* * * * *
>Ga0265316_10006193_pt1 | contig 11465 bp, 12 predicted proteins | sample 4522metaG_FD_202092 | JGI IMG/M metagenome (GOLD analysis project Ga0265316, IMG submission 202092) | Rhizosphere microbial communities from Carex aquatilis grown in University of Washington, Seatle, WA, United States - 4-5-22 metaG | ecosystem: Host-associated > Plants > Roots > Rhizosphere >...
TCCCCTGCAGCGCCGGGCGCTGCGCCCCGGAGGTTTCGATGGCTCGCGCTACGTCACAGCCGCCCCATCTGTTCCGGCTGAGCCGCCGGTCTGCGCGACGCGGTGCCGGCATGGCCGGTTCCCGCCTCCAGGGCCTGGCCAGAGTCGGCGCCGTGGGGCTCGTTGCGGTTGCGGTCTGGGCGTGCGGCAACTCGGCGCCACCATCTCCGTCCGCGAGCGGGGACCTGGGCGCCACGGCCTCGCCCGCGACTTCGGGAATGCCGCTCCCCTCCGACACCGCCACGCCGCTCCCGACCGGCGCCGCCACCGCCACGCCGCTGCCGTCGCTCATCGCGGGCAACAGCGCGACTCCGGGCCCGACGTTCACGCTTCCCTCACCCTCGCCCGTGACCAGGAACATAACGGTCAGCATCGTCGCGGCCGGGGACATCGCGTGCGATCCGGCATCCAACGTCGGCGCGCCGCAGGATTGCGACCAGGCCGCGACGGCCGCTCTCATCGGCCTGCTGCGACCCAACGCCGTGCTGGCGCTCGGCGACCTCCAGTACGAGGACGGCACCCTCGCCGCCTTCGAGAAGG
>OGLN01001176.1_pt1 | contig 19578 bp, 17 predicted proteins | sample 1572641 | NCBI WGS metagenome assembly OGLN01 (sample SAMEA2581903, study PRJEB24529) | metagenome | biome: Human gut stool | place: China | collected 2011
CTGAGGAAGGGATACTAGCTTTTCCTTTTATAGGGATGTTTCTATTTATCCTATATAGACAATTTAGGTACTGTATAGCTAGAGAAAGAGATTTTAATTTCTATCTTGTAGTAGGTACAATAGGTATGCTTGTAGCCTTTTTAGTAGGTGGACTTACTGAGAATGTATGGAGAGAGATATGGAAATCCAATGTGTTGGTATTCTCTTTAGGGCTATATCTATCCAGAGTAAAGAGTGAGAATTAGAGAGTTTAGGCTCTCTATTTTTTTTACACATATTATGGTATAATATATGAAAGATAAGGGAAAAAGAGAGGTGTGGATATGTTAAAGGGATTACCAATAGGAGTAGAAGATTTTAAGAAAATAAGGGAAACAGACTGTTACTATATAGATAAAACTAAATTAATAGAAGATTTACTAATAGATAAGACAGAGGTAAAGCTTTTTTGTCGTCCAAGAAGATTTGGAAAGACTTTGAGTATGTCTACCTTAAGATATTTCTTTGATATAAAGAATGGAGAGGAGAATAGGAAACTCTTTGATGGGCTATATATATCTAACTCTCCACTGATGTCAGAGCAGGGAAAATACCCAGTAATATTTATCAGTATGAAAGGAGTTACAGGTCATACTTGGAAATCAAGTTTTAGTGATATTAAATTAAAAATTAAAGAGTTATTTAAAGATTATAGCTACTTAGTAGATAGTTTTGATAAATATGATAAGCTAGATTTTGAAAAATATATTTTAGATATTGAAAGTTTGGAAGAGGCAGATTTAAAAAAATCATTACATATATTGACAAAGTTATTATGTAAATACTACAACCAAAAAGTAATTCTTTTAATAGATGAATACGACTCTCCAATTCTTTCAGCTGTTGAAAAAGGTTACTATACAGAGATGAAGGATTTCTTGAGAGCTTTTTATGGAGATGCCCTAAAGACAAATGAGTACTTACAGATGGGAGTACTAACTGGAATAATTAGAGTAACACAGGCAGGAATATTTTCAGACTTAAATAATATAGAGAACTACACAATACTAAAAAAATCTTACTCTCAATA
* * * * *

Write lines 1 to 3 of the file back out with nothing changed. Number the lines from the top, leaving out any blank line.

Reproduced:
>Ga0265316_10006193_pt1 | contig 11465 bp, 12 predicted proteins | sample 4522metaG_FD_202092 | JGI IMG/M metagenome (GOLD analysis project Ga0265316, IMG submission 202092) | Rhizosphere microbial communities from Carex aquatilis grown in University of Washington, Seatle, WA, United States - 4-5-22 metaG | ecosystem: Host-associated > Plants > Roots > Rhizosphere >...
TCCCCTGCAGCGCCGGGCGCTGCGCCCCGGAGGTTTCGATGGCTCGCGCTACGTCACAGCCGCCCCATCTGTTCCGGCTGAGCCGCCGGTCTGCGCGACGCGGTGCCGGCATGGCCGGTTCCCGCCTCCAGGGCCTGGCCAGAGTCGGCGCCGTGGGGCTCGTTGCGGTTGCGGTCTGGGCGTGCGGCAACTCGGCGCCACCATCTCCGTCCGCGAGCGGGGACCTGGGCGCCACGGCCTCGCCCGCGACTTCGGGAATGCCGCTCCCCTCCGACACCGCCACGCCGCTCCCGACCGGCGCCGCCACCGCCACGCCGCTGCCGTCGCTCATCGCGGGCAACAGCGCGACTCCGGGCCCGACGTTCACGCTTCCCTCACCCTCGCCCGTGACCAGGAACATAACGGTCAGCATCGTCGCGGCCGGGGACATCGCGTGCGATCCGGCATCCAACGTCGGCGCGCCGCAGGATTGCGACCAGGCCGCGACGGCCGCTCTCATCGGCCTGCTGCGACCCAACGCCGTGCTGGCGCTCGGCGACCTCCAGTACGAGGACGGCACCCTCGCCGCCTTCGAGAAGG
>OGLN01001176.1_pt1 | contig 19578 bp, 17 predicted proteins | sample 1572641 | NCBI WGS metagenome assembly OGLN01 (sample SAMEA2581903, study PRJEB24529) | metagenome | biome: Human gut stool | place: China | collected 2011